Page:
Effect of Sigma-1 Receptor Activation on Renal Injury and Hypertension in Female Mice with Lupus




Dinh, Viet
Chaudhari, Sarika
Shimoura, Caroline
Tucker, Selina
Essajee, Salman
Warne, Cooper


0000-0001-6472-8648 (Dinh, Viet)

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Systemic lupus erythematosus (SLE) is a female-dominant autoimmune disease with prominent renal injury and hypertension, contributing to its morbidity and mortality. Novel therapies to reduce these detrimental outcomes could be beneficial to SLE patients. The sigma-1 receptor (S1R) is a cytoprotective ligand-regulated chaperone protein that decreases protein aggregation, cellular stress, and cell death, thus preventing tissue injury. S1R activation with pharmacological ligands enhances cytoprotection in autoimmune diseases like multiple sclerosis and Huntington’s disease; however, the efficacy of S1R agonists in SLE is unknown. We hypothesize that S1R activation via the agonist LS-1-127 will reduce renal injury and halt the progression of hypertension in SLE mice.

Female SLE (NZBWF1) and control (NZW) mice were weighed and urine collected via metabolic cages weekly starting at 30 weeks of age. Albuminuria was measured via dipsticks. At 33 weeks of age, SLE and control mice were treated with LS-1-127 (10 mg/kg IP) or equal volume of vehicle (10% DMSO; IP) three times a week for two weeks. At 35 weeks, mean arterial pressure (MAP) was measured in conscious mice using indwelling carotid catheters for two consecutive days and then mice were euthanized. Wire myography was used to assess potassium chloride (KCl)-induced contraction and acetylcholine (ACh)-induced relaxation in excised aorta. Markers of renal injury – urinary neutrophil gelatinase-associated lipocalin (NGAL), kidney injury molecule-1 (KIM-1), and creatinine – as well as plasma double-stranded (ds)DNA autoantibodies were measured by ELISA.

Albuminuria was present in 44.4% (4 of 9) of SLE mice and no controls. LS-1-127 did not improve albuminuria in SLE mice (50%; 3 of 6). NGAL:creatinine ratio (ng/mg) was higher in SLE mice compared to controls (327.3 ± 119.8 vs 63.2 ± 4.3 ng/mg; n=9–12; P=0.0007). LS-1-127 did not significantly alter NGAL:creatinine ratio in SLE mice (484.3 ± 209.0; n=6) or controls (71.7 ± 5.2; n=10). KIM1:creatinine ratio (ng/mg) did not differ between groups. dsDNA autoantibodies were higher in SLE mice compared to controls (6.9e5 ± 1.1e5 vs. 1.4e5 ± 3.1e4 U/mL; n=9–10; P<0.0001). LS-1-127 did not significantly alter dsDNA autoantibodies in SLE mice (7.1e5 ± 1.2e5; n=6) or controls (1.5e5 ± 4.0e4; n=10). MAP was higher in SLE mice compared to controls (146 ± 4 vs. 123 ± 3 mmHg; n=9–10; P <0.0001). LS-1-127 did not significantly alter MAP in SLE mice (150 ± 8; n=6) or controls (124 ± 2; n=10). KCl-induced aortic contraction was similar in SLE and controls (21 ± 7 vs. 25 ± 4 mM, n=3–4). Sensitivity to KCl after LS-1-127 treatment was 11 ± 3 and 21 ± 2 mM in SLE and controls (n=2–4). ACh-induced aortic relaxation did not differ between groups.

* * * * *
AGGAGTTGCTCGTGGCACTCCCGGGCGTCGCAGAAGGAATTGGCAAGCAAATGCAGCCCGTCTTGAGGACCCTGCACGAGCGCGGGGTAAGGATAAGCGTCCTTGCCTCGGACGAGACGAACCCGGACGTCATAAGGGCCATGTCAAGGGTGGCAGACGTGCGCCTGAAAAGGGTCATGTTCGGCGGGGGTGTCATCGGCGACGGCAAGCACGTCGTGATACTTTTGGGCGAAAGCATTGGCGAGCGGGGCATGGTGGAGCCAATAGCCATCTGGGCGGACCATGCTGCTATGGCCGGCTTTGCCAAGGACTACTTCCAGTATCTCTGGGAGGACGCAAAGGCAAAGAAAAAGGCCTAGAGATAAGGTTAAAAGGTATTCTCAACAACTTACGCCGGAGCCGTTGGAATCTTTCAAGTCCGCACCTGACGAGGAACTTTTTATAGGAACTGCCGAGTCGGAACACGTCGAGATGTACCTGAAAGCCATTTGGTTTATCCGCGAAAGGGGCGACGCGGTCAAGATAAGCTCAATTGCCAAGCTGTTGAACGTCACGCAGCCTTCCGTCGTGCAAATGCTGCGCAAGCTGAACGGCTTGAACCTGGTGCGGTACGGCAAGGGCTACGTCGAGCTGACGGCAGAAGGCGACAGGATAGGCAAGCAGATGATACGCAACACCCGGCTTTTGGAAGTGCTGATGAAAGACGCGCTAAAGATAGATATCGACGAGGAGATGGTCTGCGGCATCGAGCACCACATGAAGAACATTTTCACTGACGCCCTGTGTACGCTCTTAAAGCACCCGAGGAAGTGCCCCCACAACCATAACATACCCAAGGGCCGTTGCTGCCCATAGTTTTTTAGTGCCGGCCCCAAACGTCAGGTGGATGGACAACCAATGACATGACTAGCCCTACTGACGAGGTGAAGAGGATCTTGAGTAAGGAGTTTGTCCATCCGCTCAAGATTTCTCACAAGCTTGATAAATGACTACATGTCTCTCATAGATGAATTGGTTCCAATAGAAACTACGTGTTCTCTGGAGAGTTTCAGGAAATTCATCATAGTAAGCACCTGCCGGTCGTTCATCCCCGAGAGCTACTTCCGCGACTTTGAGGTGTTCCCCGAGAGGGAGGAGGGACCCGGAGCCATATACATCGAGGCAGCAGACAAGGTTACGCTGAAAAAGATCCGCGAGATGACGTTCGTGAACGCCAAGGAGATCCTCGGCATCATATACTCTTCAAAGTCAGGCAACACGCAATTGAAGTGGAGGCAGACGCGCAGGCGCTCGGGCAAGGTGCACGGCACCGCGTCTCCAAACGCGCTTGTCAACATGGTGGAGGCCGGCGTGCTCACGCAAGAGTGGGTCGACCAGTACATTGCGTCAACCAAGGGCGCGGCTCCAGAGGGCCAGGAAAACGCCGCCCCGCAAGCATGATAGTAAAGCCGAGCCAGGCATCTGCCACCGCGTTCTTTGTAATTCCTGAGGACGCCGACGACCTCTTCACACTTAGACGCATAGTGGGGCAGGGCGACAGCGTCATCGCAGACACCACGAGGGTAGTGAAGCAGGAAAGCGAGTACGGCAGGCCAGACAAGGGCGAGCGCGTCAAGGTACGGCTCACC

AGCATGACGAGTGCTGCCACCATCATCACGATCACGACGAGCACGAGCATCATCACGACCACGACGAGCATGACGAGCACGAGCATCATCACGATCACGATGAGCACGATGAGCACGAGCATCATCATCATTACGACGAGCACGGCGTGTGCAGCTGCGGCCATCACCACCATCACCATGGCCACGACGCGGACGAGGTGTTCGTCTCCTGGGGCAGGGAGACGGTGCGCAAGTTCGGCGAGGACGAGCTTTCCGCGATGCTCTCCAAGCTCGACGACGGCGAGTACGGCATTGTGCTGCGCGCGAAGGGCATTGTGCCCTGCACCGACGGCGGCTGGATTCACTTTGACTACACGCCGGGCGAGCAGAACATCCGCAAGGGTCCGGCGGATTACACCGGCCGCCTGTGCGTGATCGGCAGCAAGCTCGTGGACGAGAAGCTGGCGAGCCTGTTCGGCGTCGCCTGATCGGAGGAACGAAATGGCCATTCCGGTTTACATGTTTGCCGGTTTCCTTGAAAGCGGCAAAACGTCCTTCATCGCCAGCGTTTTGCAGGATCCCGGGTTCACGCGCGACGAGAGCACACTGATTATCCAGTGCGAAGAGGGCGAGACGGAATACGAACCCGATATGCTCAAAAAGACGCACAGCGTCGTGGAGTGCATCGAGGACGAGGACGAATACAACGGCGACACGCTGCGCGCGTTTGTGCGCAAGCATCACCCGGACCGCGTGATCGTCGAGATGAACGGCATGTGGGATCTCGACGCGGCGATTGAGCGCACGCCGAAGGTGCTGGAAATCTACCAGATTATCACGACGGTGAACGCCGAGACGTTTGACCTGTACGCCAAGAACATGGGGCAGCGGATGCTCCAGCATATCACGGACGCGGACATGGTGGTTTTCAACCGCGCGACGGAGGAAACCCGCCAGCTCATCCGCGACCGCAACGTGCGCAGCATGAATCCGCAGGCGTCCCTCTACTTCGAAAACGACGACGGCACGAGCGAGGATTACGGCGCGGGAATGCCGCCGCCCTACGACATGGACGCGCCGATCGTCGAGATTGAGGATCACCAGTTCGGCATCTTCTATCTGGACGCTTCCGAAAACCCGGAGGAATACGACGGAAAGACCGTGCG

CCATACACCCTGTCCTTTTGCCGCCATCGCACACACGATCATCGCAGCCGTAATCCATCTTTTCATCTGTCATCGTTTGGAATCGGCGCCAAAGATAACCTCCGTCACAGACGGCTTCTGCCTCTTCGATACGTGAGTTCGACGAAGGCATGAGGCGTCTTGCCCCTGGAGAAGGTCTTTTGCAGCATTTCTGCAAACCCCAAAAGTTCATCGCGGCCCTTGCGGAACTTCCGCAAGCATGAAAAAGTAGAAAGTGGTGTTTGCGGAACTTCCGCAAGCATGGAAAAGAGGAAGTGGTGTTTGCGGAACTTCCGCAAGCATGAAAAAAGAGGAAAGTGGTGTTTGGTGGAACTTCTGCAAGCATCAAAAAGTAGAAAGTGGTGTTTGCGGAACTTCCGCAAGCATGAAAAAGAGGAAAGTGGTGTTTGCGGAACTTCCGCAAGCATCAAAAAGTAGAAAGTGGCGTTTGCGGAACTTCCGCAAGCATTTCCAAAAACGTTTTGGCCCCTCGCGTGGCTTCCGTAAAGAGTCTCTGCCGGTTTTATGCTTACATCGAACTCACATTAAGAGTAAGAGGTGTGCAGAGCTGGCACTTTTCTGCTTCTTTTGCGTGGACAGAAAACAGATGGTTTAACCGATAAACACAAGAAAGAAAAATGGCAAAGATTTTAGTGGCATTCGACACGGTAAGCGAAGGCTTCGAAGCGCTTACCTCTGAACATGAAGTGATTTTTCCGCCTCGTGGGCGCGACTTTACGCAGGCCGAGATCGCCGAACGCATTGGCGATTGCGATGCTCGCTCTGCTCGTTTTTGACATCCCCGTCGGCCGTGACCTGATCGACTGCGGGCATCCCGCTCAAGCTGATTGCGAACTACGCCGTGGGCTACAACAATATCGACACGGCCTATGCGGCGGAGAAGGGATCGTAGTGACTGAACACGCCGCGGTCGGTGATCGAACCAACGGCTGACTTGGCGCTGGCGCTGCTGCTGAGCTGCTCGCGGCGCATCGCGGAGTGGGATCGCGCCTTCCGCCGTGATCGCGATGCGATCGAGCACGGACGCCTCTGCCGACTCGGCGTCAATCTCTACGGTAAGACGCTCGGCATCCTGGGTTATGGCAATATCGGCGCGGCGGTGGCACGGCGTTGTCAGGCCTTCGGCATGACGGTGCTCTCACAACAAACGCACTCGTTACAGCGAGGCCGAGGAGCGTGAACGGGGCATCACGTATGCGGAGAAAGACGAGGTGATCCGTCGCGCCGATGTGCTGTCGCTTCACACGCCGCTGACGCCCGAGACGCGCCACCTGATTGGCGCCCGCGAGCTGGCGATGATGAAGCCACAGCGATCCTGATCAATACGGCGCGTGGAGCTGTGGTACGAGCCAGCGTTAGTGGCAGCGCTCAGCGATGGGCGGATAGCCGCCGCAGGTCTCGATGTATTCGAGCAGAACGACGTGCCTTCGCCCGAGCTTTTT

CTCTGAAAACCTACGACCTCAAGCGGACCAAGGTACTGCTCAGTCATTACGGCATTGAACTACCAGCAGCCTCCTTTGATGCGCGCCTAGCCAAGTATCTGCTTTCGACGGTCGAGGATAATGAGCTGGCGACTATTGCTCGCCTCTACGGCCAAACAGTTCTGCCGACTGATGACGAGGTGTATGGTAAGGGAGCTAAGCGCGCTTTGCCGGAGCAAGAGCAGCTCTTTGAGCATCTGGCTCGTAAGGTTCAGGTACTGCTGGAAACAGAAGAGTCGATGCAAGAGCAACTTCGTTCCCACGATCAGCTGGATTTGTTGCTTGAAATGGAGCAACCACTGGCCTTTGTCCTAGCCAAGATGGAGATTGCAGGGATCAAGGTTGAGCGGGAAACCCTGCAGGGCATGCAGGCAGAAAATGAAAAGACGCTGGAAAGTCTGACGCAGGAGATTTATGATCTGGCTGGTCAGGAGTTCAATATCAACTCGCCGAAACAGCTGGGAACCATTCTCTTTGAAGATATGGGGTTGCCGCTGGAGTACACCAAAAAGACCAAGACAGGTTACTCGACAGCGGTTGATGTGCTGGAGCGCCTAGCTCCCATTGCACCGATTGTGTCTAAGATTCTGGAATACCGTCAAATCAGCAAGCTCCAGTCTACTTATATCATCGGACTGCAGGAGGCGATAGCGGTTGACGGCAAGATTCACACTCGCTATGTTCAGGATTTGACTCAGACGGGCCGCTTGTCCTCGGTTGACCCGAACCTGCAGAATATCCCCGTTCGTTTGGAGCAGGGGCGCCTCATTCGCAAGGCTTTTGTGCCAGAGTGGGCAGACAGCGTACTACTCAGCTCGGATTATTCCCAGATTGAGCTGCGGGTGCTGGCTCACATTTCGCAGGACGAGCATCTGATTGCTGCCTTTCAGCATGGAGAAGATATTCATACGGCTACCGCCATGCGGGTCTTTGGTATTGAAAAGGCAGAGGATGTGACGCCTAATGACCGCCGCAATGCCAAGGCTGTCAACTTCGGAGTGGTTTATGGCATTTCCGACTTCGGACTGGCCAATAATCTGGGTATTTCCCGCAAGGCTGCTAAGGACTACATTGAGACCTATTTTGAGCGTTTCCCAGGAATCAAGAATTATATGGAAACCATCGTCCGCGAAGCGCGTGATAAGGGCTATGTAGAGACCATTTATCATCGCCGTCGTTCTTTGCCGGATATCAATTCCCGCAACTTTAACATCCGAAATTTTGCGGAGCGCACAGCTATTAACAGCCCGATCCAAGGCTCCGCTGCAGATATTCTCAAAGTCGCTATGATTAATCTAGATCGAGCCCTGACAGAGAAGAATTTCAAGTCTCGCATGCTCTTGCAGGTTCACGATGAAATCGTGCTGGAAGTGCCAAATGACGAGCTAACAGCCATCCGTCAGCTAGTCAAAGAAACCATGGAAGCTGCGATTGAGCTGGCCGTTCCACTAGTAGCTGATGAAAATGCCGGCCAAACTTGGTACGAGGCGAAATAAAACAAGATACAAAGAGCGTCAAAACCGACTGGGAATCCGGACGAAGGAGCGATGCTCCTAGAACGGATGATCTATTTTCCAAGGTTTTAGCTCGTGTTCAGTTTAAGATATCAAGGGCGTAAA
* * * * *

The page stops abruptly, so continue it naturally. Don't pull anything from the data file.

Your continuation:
In conclusion, two weeks of S1R activation with LS-1-127 did not significantly alter markers of renal injury, autoimmunity, blood pressure, or vascular reactivity in female SLE mice with advanced disease. Further inquiry into the effect of LS-1-127 on the expression of renal proinflammatory cytokines will be conducted. S1R activation at different stages of SLE disease progression also warrants future investigation.


Research Appreciation Day Award Winner - School of Biomedical Sciences, 2023 Department of Physiology & Anatomy-Integrative Physiology Program - 2nd Place